Boys are MUCH easier to raise than girls, right? That’s the prevailing wisdom among parents: Boys are simple. They play sports or they play video games, they don’t stay mad at their friends for long, and they don’t talk much about their social lives. There’s none of the “drama” we associate with girls and their friendships. Because boys are so “easy,” parents tend to shrug their shoulders and “let boys be boys.”
And then, something like the Steubenville High School rape case happens, and we collectively wonder how our boys got to this point. Or, on an individual level, the phone rings with what author Rosalind Wiseman calls a “bad news bomb” about something your son did, and you suddenly realize that “what you thought was easiness turns out to be your own own cluelessness.”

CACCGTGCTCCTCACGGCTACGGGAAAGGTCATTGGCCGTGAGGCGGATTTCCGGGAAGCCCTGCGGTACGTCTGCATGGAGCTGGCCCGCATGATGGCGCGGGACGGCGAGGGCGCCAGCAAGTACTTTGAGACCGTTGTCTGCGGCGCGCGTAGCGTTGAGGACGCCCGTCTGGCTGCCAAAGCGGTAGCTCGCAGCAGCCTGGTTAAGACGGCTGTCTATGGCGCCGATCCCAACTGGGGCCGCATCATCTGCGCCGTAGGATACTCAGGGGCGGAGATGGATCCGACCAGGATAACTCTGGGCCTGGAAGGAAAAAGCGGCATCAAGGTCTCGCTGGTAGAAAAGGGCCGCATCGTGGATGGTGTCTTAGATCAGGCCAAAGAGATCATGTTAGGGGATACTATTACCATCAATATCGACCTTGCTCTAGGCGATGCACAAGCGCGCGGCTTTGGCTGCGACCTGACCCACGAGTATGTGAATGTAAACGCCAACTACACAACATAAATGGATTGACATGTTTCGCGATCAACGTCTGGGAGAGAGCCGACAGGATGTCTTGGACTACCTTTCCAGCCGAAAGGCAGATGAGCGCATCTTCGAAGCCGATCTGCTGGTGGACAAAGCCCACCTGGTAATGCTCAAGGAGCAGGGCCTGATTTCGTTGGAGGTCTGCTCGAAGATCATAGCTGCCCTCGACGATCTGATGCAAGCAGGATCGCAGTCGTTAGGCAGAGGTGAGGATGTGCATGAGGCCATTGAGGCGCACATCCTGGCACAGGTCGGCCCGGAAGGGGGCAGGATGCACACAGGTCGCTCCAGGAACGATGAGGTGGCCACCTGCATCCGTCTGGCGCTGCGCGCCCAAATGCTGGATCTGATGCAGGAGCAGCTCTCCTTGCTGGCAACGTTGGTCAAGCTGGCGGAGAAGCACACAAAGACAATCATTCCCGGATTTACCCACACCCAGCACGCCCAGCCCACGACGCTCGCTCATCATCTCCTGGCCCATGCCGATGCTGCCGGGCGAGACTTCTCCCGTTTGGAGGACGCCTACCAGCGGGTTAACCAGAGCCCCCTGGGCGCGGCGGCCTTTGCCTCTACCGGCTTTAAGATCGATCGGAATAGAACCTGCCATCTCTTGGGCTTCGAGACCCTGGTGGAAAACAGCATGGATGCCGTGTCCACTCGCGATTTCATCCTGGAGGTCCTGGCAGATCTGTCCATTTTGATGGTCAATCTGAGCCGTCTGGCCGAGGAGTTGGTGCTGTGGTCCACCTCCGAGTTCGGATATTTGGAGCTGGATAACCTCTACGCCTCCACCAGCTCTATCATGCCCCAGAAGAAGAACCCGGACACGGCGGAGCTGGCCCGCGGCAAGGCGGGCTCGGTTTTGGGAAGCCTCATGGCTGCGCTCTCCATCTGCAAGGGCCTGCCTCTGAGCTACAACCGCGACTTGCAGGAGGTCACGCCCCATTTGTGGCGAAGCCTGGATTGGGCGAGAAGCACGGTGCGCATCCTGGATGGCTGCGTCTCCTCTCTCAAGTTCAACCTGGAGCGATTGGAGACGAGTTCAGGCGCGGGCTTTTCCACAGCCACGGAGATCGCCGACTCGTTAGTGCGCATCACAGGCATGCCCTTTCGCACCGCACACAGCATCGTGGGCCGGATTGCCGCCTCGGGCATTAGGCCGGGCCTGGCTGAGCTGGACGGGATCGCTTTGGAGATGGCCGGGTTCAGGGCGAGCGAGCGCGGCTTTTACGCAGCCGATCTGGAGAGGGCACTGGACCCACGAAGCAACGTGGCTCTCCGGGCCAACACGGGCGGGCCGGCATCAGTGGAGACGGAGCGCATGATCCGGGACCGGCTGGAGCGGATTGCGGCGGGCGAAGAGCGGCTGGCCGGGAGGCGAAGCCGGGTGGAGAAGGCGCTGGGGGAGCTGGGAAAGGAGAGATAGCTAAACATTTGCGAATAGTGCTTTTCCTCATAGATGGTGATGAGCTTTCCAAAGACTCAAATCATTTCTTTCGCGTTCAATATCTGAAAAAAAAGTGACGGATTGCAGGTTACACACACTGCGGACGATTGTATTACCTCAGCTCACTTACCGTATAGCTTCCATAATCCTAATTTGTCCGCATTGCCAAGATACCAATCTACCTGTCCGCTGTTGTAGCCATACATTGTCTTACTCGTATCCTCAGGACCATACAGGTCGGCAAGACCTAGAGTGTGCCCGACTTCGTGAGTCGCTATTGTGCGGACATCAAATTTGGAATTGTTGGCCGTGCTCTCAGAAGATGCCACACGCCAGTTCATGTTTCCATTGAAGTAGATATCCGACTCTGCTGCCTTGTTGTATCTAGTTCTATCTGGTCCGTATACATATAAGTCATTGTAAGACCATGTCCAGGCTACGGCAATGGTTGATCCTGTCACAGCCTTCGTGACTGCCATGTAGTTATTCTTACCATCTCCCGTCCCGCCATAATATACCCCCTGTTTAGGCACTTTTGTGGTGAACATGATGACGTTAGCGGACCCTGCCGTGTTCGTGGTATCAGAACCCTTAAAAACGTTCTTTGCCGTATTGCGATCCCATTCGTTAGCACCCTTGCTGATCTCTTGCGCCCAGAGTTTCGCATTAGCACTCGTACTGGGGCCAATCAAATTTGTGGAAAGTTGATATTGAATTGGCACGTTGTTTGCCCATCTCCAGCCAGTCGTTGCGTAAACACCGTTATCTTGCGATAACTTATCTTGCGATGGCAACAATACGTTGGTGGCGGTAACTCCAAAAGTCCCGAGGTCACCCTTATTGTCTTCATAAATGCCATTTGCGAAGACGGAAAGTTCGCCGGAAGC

Yes, parents are clueless about what’s going on in “Boy World,” if Wiseman’s new book is accurate. And, that cluelessness is harming our relationships with our sons and their chances of growing up into decent human beings.
Schoolyard Power Structures
Do you really want or need to know what’s really going on in the locker room or on the playground? Well, you probably don’t want to, but you do need to. Because no matter how great of a parent you are, how good your intentions are, how solid your family values or your faith, you cannot prepare your son to make good choices without an understanding of the social environment he deals with every day. Because “when a moment of conflict [such as Steubenville] arises,” Wiseman says, “boys’ power structures rise to the forefront. They will not confront each other. They are paralyzed.”
Lucky for us, Wiseman, the author of Queen Bees and Wannabes (the basis of the movie Mean Girls,) which gave us a glimpse into “Girl World,” now gives us a hall pass into the real world of boys. Masterminds & Wingmen: Helping Our Boys Cope With Schoolyard Power, Locker-Room Tests, Girlfriends, and the New Rules of Boy World is her new book, written with the input of more than 160 middle-school and high-school boys. (more…)